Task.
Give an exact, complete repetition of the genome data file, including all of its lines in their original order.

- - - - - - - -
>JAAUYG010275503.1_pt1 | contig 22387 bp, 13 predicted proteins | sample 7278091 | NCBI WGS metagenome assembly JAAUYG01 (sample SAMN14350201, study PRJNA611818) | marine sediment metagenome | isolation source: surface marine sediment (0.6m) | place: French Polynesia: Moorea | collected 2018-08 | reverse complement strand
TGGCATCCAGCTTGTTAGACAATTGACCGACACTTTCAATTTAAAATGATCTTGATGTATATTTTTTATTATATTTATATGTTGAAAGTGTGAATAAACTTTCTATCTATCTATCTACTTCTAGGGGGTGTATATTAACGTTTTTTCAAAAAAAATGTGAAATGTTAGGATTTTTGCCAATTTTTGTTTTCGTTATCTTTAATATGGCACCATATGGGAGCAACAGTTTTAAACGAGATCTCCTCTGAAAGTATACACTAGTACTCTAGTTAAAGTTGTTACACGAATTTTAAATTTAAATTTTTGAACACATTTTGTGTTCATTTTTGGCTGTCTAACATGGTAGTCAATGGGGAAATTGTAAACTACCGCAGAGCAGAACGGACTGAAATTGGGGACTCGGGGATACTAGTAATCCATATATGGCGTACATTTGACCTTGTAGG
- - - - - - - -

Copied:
>JAAUYG010275503.1_pt1 | contig 22387 bp, 13 predicted proteins | sample 7278091 | NCBI WGS metagenome assembly JAAUYG01 (sample SAMN14350201, study PRJNA611818) | marine sediment metagenome | isolation source: surface marine sediment (0.6m) | place: French Polynesia: Moorea | collected 2018-08 | reverse complement strand
TGGCATCCAGCTTGTTAGACAATTGACCGACACTTTCAATTTAAAATGATCTTGATGTATATTTTTTATTATATTTATATGTTGAAAGTGTGAATAAACTTTCTATCTATCTATCTACTTCTAGGGGGTGTATATTAACGTTTTTTCAAAAAAAATGTGAAATGTTAGGATTTTTGCCAATTTTTGTTTTCGTTATCTTTAATATGGCACCATATGGGAGCAACAGTTTTAAACGAGATCTCCTCTGAAAGTATACACTAGTACTCTAGTTAAAGTTGTTACACGAATTTTAAATTTAAATTTTTGAACACATTTTGTGTTCATTTTTGGCTGTCTAACATGGTAGTCAATGGGGAAATTGTAAACTACCGCAGAGCAGAACGGACTGAAATTGGGGACTCGGGGATACTAGTAATCCATATATGGCGTACATTTGACCTTGTAGG